Most well-known for the part he played in the Russian Futurist movement, Velimir Khlebnikov was born in 1885 in Malye Derbety, Republic of Kalmykia. His father was head of the local authority in the lower Volga and his mother was from noble stock and the young Khlebnikov received a good education, developing an interest in mathematics at an early age.
When he left school, Khlebnikov went to Kazan and took a degree in mathematics at the university there but his studies were interrupted when he was arrested on a student demonstration and spent a month in jail. He did not return to mathematics but the following year took on a degree in biology instead. By 1908, however, his passion lay in more literary pursuits and he left Kazan for St Petersburg taking an active part in the literary and bohemian life of the city.
Khlebnikov mixed with prominent symbolist writers such as Ivanov and Kuzmin but was looking for something more and he began to associate with those new young poets who were intent on finding a different pathway for art. It was here, with the help of the likes of Vasilij Kamenskij and Elena Guro, the Futurist movement began to develop more strongly.
The first works of the movement were published in 1910 in the shape of the collection A Trap for Judges which was followed a couple of years later by the controversially named manifesto A Slap in the Face of Public Taste. Whilst the group aimed to renew the art of poetry, they were also out to shock and their reputation grew accordingly.
Khlebnikov’s first long poem to be published was Snake Train in 1910. He was often viewed as the poet’s poet and his work The Incantation of the Laugh was particularly well received by his peers. As with many movements in the early part of the twentieth century, the advent of World War I and the social revolution that came in its wake in Russia caused a hiatus and by the end of the conflict the Futurist movement ceased to exist.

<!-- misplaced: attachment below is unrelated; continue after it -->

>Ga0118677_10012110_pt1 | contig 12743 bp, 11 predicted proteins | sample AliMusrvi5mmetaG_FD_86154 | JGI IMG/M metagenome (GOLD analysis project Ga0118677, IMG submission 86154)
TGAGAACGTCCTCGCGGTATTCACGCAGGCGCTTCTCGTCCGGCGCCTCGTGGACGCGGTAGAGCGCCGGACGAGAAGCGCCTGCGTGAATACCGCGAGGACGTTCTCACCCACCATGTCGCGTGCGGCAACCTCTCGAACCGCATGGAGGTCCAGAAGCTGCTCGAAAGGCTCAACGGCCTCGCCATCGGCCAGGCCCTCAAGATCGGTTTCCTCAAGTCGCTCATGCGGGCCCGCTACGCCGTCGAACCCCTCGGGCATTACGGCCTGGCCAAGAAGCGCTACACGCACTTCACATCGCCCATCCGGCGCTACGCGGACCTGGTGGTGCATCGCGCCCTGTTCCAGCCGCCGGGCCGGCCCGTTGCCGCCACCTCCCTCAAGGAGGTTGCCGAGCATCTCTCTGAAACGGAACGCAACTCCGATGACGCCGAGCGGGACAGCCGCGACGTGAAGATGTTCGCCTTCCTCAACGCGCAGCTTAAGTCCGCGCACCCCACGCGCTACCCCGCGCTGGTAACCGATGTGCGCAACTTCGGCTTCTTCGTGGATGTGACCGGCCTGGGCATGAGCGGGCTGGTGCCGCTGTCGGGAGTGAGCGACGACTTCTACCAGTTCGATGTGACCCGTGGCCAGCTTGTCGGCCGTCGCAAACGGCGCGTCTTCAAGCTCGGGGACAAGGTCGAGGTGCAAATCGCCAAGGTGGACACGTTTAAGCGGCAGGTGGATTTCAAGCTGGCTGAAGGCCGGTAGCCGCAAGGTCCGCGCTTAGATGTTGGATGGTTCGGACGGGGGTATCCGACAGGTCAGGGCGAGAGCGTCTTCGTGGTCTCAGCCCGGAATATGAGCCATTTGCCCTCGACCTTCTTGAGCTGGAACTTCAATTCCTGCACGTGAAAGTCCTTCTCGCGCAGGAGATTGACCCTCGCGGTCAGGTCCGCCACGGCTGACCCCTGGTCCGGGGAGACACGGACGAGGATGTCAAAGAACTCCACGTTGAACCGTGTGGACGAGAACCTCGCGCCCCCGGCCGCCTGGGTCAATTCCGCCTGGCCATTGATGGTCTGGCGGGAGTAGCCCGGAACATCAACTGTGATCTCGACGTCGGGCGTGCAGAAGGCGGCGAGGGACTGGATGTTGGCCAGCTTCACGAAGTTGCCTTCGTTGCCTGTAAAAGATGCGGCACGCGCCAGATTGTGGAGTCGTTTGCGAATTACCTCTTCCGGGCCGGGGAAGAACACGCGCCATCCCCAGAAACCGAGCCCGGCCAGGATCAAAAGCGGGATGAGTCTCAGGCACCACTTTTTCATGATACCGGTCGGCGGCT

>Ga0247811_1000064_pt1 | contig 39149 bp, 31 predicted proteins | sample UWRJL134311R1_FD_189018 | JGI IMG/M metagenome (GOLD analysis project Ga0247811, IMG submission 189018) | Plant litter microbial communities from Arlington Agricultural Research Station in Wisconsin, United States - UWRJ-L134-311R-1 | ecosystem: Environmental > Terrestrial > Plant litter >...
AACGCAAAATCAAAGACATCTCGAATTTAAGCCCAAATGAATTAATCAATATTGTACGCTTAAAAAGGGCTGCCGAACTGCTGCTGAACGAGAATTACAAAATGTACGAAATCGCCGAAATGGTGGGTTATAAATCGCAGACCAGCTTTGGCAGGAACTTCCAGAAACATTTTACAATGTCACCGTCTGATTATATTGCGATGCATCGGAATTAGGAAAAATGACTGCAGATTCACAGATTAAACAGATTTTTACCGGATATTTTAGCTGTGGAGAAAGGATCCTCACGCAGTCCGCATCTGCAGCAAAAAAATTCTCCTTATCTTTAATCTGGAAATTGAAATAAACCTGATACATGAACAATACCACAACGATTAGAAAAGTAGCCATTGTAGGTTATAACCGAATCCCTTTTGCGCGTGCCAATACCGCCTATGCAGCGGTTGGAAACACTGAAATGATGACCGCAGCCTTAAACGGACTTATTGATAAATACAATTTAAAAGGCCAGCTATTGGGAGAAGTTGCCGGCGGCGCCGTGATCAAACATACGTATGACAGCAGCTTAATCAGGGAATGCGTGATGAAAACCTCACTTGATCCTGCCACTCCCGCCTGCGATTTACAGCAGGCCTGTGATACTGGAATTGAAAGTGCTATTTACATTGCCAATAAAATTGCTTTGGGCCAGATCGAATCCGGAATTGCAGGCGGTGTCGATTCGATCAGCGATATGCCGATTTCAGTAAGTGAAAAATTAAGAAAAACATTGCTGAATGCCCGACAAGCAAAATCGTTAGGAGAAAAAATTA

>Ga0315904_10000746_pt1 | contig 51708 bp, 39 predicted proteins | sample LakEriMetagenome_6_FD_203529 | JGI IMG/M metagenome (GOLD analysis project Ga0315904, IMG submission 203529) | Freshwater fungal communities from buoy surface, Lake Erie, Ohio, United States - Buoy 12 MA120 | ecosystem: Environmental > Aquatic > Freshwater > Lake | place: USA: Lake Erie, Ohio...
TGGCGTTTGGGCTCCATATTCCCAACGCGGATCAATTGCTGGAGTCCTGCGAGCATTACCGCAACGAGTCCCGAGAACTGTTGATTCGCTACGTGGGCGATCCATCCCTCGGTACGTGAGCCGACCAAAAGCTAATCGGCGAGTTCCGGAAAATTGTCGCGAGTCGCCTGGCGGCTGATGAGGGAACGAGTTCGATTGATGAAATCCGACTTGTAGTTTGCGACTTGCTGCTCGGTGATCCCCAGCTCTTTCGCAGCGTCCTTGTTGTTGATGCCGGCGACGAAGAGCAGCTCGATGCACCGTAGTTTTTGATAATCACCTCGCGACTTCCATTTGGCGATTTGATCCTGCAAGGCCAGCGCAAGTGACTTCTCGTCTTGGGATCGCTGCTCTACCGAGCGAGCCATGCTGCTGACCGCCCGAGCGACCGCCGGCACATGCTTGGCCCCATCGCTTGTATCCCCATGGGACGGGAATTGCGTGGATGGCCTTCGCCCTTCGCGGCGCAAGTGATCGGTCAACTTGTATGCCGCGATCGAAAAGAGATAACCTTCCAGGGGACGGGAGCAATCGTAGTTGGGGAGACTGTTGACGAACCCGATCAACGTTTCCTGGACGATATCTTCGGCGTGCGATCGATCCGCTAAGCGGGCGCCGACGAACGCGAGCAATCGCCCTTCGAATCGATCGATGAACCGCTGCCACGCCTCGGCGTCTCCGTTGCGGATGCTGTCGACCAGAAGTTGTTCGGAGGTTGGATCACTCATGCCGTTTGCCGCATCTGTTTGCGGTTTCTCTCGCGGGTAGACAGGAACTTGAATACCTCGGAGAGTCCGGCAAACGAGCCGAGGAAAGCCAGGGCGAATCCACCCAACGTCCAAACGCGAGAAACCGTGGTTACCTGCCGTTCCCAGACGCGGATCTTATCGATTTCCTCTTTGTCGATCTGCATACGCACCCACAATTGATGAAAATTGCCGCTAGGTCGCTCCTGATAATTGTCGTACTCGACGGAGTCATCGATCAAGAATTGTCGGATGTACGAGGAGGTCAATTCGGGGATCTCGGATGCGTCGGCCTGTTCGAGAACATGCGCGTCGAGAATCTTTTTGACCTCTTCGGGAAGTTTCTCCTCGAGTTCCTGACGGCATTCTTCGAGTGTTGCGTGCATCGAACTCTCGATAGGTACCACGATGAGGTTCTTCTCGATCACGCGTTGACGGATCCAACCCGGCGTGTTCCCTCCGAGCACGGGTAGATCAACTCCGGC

Khlebnikov was not a prolific writer, producing only a handful of poems and plays during his time. He was a supporter of the revolution though but that didn’t stop him producing works that had an artistic dig at the new Russian state, as the 1922 poem Property is a Great Thing testifies to. He was a forward thinking writer, exploring the brave new world to come with ideas about mass communication and how people would get around in the future.
Although he only once traveled abroad, Khlebnikov wandered extensively across his beloved Russia, fulfilling as he put his ‘hunger for space’. He never became a wealthy poet in the new order, often living on the charity of others, something that in the end told on his overall health.
In 1922, at the age of 36, he arrived in Moscow, hoping to find someone to publish his new works. He made friends with artist Peter Muturich and they moved to Novgorod where he died from paralysis shortly after. He is the only Russian poet to have a minor planet named after him.